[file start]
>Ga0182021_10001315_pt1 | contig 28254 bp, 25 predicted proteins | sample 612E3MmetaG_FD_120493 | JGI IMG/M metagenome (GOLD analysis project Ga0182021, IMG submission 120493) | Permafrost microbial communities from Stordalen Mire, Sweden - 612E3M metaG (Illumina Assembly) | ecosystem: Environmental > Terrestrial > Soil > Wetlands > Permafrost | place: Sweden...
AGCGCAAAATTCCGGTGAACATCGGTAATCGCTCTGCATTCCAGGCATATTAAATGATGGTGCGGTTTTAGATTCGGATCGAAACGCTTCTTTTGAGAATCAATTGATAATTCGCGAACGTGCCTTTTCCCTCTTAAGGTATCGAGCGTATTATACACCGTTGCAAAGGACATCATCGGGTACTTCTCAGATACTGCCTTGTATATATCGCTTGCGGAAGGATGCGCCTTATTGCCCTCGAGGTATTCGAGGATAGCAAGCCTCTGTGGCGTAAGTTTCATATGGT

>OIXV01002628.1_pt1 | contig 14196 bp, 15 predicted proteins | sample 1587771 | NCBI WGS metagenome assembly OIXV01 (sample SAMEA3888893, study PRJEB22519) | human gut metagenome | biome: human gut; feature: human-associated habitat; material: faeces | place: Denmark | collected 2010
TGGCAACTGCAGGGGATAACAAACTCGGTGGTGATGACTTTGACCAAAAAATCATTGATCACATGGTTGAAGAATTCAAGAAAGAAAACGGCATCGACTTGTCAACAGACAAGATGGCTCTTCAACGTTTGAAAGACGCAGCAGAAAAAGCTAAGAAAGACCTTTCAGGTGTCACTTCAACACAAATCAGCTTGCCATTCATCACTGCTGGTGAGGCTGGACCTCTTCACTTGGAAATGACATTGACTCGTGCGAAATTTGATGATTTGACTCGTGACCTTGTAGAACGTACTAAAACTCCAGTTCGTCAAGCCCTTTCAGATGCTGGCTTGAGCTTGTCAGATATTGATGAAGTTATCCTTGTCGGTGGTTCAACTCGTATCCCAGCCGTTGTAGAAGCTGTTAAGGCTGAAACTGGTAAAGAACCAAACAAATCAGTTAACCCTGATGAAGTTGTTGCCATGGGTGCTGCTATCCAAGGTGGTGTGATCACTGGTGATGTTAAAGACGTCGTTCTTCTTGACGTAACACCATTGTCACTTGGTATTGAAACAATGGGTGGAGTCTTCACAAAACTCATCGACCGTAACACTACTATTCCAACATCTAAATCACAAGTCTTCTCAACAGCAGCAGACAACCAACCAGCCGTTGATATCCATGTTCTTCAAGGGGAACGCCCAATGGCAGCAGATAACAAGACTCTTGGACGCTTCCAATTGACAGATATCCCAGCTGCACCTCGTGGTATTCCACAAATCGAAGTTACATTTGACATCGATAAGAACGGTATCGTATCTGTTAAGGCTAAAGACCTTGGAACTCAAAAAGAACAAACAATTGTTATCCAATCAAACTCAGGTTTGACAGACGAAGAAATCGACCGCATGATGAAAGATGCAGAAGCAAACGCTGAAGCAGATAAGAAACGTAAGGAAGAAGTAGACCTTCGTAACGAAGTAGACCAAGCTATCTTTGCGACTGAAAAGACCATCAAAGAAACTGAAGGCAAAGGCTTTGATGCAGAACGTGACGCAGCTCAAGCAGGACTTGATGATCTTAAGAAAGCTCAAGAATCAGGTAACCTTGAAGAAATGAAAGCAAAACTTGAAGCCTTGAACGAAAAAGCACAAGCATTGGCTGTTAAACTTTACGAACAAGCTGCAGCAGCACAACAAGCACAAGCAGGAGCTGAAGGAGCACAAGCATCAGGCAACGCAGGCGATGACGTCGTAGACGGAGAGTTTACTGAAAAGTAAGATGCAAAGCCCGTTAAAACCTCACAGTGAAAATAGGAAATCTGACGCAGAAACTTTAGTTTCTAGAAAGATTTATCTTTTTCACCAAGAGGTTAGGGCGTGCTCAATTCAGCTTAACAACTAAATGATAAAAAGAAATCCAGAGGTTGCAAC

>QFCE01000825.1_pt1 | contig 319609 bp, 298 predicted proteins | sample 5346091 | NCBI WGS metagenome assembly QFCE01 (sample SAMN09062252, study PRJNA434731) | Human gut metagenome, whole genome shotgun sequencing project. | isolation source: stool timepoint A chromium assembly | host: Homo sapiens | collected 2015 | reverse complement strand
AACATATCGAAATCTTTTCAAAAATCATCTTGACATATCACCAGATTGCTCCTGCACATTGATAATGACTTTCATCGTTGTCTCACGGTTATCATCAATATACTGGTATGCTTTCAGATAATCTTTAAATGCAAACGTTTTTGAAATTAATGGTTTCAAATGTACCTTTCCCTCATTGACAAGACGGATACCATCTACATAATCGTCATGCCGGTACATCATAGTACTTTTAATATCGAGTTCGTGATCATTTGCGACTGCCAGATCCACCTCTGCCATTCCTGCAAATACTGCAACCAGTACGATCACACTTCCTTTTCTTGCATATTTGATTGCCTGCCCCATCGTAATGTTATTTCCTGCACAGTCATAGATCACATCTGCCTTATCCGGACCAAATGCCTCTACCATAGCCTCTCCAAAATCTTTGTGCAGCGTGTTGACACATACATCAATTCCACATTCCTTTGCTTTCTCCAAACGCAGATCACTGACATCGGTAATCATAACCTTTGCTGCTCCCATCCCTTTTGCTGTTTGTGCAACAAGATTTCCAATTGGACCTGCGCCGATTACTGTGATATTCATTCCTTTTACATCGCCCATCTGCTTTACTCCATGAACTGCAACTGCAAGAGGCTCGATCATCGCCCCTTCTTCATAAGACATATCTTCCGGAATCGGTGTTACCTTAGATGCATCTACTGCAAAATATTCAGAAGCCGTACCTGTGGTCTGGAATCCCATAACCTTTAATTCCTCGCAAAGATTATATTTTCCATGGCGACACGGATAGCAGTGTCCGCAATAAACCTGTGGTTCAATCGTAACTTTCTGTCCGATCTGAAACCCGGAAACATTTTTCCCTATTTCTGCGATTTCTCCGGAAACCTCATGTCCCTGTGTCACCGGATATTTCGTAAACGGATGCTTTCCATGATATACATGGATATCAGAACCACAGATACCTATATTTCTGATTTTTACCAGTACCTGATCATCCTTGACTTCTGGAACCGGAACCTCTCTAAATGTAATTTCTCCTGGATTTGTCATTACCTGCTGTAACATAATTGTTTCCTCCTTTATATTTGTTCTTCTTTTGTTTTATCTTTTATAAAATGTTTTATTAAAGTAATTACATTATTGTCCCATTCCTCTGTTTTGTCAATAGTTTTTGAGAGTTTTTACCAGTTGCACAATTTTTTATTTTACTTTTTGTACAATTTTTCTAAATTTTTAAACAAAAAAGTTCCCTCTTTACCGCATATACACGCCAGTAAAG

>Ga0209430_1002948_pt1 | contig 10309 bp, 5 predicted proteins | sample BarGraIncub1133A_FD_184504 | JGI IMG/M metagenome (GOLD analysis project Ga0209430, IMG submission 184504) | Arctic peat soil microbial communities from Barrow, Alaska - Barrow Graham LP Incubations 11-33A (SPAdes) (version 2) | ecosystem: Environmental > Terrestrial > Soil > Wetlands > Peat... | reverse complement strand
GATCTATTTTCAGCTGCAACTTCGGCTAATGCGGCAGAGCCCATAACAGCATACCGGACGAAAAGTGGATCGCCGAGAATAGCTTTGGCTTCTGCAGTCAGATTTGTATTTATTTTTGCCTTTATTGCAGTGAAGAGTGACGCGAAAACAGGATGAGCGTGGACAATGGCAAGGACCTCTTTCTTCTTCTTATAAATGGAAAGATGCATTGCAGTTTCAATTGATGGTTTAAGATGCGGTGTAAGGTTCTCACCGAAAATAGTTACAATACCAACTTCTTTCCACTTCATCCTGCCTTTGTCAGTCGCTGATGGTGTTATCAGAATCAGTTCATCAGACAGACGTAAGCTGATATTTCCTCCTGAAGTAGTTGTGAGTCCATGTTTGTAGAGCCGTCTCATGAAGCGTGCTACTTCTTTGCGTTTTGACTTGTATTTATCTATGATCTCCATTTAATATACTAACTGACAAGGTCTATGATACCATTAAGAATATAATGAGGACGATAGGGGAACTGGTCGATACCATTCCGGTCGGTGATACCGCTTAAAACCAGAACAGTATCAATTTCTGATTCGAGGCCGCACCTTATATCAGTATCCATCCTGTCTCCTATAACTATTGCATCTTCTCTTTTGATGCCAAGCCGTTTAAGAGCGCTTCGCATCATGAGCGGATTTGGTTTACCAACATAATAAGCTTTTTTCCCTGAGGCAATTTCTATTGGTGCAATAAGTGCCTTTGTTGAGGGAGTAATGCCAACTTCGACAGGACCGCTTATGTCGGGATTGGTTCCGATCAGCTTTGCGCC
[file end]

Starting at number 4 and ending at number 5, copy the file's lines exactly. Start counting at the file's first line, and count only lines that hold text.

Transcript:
TGGCAACTGCAGGGGATAACAAACTCGGTGGTGATGACTTTGACCAAAAAATCATTGATCACATGGTTGAAGAATTCAAGAAAGAAAACGGCATCGACTTGTCAACAGACAAGATGGCTCTTCAACGTTTGAAAGACGCAGCAGAAAAAGCTAAGAAAGACCTTTCAGGTGTCACTTCAACACAAATCAGCTTGCCATTCATCACTGCTGGTGAGGCTGGACCTCTTCACTTGGAAATGACATTGACTCGTGCGAAATTTGATGATTTGACTCGTGACCTTGTAGAACGTACTAAAACTCCAGTTCGTCAAGCCCTTTCAGATGCTGGCTTGAGCTTGTCAGATATTGATGAAGTTATCCTTGTCGGTGGTTCAACTCGTATCCCAGCCGTTGTAGAAGCTGTTAAGGCTGAAACTGGTAAAGAACCAAACAAATCAGTTAACCCTGATGAAGTTGTTGCCATGGGTGCTGCTATCCAAGGTGGTGTGATCACTGGTGATGTTAAAGACGTCGTTCTTCTTGACGTAACACCATTGTCACTTGGTATTGAAACAATGGGTGGAGTCTTCACAAAACTCATCGACCGTAACACTACTATTCCAACATCTAAATCACAAGTCTTCTCAACAGCAGCAGACAACCAACCAGCCGTTGATATCCATGTTCTTCAAGGGGAACGCCCAATGGCAGCAGATAACAAGACTCTTGGACGCTTCCAATTGACAGATATCCCAGCTGCACCTCGTGGTATTCCACAAATCGAAGTTACATTTGACATCGATAAGAACGGTATCGTATCTGTTAAGGCTAAAGACCTTGGAACTCAAAAAGAACAAACAATTGTTATCCAATCAAACTCAGGTTTGACAGACGAAGAAATCGACCGCATGATGAAAGATGCAGAAGCAAACGCTGAAGCAGATAAGAAACGTAAGGAAGAAGTAGACCTTCGTAACGAAGTAGACCAAGCTATCTTTGCGACTGAAAAGACCATCAAAGAAACTGAAGGCAAAGGCTTTGATGCAGAACGTGACGCAGCTCAAGCAGGACTTGATGATCTTAAGAAAGCTCAAGAATCAGGTAACCTTGAAGAAATGAAAGCAAAACTTGAAGCCTTGAACGAAAAAGCACAAGCATTGGCTGTTAAACTTTACGAACAAGCTGCAGCAGCACAACAAGCACAAGCAGGAGCTGAAGGAGCACAAGCATCAGGCAACGCAGGCGATGACGTCGTAGACGGAGAGTTTACTGAAAAGTAAGATGCAAAGCCCGTTAAAACCTCACAGTGAAAATAGGAAATCTGACGCAGAAACTTTAGTTTCTAGAAAGATTTATCTTTTTCACCAAGAGGTTAGGGCGTGCTCAATTCAGCTTAACAACTAAATGATAAAAAGAAATCCAGAGGTTGCAAC

>QFCE01000825.1_pt1 | contig 319609 bp, 298 predicted proteins | sample 5346091 | NCBI WGS metagenome assembly QFCE01 (sample SAMN09062252, study PRJNA434731) | Human gut metagenome, whole genome shotgun sequencing project. | isolation source: stool timepoint A chromium assembly | host: Homo sapiens | collected 2015 | reverse complement strand